One word of caution: that screen can get clogged with trüb so take steps to avoid getting stuck. That false bottom will help as will a hop spider or bags and even post boil whirlpool.

BTW, to end up with 5 gal in a keg you’re going to need to account for all losses to get starting volume. I believe 6.5 gal won’t be enough after accounting for fermenter loss, boil off, grain absorption, vessel dead space, etc. I start with 9 gal for my avg batch in a three vessel system with pump and hose loss. You’ll learn your system over time. I use even more starting volume for batches with more grain.


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« Last Edit: December 28, 2021, 06:22:22 am by BrewBama »

Online redrocker652002

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Re: Santa was good to me
« Reply #18 on: December 28, 2021, 05:35:57 am »
I'm starting to think more about this and thinking if I can use the kettle I have, mash maybe 4 gallons and then sparge for the rest up to the amount needed, would that work?  So, assuming I am talking BIAB style, for example, and this is only hypothetical for numbers, if I mashed with say 5 gallons at say 150 for about 60 minutes with a final liquid amount of say 4.5 gallons, took the grains and rinsed with another 2 gallons and added that to the kettle for a total of 6.5 gallons.  I could now use my kettle for the boil and might be ok.  Just thinking out loud here, so humor me as a newbie.  RR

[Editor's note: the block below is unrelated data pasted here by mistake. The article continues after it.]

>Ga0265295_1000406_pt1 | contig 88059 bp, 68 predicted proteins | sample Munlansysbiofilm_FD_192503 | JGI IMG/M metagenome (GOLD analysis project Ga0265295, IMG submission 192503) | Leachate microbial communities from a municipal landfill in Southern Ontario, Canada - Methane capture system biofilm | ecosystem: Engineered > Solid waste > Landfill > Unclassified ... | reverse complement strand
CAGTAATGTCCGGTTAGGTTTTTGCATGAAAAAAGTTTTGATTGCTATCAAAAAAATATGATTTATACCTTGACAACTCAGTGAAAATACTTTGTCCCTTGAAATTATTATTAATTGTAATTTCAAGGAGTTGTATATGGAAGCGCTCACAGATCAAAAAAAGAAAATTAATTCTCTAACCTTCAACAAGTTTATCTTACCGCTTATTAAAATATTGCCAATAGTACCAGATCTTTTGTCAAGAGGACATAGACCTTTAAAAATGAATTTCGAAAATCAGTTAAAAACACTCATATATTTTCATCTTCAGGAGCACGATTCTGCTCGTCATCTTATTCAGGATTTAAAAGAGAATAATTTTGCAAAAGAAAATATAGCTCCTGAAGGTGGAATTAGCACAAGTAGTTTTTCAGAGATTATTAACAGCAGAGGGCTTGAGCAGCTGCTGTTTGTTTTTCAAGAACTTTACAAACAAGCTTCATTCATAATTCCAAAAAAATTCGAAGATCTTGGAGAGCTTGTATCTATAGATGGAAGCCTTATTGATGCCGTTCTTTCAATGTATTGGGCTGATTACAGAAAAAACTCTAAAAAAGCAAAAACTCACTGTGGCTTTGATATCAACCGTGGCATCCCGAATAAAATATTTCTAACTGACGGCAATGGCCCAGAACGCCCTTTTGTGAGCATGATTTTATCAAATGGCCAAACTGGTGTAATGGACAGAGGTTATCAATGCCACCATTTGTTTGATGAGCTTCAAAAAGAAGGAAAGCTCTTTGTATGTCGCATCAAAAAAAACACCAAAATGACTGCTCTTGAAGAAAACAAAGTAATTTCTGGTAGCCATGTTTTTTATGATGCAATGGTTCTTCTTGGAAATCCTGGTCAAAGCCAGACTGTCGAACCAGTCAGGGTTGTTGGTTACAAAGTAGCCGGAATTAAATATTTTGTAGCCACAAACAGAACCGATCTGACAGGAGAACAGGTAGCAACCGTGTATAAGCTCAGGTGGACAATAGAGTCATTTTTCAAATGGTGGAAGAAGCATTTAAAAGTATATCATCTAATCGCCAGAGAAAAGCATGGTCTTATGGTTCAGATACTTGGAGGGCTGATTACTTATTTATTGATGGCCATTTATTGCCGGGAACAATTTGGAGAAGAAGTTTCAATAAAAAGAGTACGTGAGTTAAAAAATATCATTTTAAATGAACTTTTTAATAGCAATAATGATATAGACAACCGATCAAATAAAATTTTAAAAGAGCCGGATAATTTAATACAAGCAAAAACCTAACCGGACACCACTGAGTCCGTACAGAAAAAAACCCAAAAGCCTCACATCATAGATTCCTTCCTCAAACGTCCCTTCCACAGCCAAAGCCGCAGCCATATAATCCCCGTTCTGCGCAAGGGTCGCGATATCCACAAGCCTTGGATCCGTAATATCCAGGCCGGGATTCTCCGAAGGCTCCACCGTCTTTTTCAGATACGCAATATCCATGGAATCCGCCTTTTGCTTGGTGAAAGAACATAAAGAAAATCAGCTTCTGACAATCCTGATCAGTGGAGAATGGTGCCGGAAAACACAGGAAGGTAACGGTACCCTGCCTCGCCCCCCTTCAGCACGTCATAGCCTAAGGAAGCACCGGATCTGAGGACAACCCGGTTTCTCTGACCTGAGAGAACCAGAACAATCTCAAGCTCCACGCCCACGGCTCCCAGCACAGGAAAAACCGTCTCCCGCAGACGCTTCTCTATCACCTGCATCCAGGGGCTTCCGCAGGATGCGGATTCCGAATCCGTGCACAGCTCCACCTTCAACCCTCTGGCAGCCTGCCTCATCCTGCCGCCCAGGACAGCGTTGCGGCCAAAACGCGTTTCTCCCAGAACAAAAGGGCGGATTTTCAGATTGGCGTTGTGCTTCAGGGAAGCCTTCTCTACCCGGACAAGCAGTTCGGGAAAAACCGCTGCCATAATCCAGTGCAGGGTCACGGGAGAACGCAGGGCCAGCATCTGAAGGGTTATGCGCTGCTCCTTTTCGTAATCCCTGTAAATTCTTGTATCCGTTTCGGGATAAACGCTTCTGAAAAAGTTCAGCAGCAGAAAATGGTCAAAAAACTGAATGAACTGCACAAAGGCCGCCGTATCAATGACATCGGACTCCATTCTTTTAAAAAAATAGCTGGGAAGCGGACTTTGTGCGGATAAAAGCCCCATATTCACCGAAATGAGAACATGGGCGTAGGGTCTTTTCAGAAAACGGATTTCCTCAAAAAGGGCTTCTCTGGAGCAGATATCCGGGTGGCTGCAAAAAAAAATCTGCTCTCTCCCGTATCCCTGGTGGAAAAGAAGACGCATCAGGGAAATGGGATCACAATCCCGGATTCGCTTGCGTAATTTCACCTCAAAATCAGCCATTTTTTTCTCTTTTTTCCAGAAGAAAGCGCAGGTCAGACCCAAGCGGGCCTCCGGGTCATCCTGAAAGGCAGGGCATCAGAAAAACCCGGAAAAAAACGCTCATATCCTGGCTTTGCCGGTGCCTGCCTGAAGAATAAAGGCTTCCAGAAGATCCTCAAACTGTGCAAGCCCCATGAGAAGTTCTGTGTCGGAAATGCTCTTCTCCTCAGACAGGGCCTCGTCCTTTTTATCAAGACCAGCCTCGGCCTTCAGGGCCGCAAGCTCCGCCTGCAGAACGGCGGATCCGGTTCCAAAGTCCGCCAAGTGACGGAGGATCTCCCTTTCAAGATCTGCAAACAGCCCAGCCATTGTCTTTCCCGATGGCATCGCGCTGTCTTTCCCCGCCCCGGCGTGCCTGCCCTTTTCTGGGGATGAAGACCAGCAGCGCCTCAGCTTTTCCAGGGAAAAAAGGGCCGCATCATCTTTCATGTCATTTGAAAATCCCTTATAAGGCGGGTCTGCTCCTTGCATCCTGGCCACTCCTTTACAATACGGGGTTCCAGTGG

Offline tommymorris

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Re: Santa was good to me
« Reply #19 on: December 28, 2021, 05:37:45 am »
I'm starting to think more about this and thinking if I can use the kettle I have, mash maybe 4 gallons and then sparge for the rest up to the amount needed, would that work?  So, assuming I am talking BIAB style, for example, and this is only hypothetical for numbers, if I mashed with say 5 gallons at say 150 for about 60 minutes with a final liquid amount of say 4.5 gallons, took the grains and rinsed with another 2 gallons and added that to the kettle for a total of 6.5 gallons.  I could now use my kettle for the boil and might be ok.  Just thinking out loud here, so humor me as a newbie.  RR
That is in the right ballpark.

Offline tommymorris

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Re: Santa was good to me
« Reply #20 on: December 28, 2021, 05:41:56 am »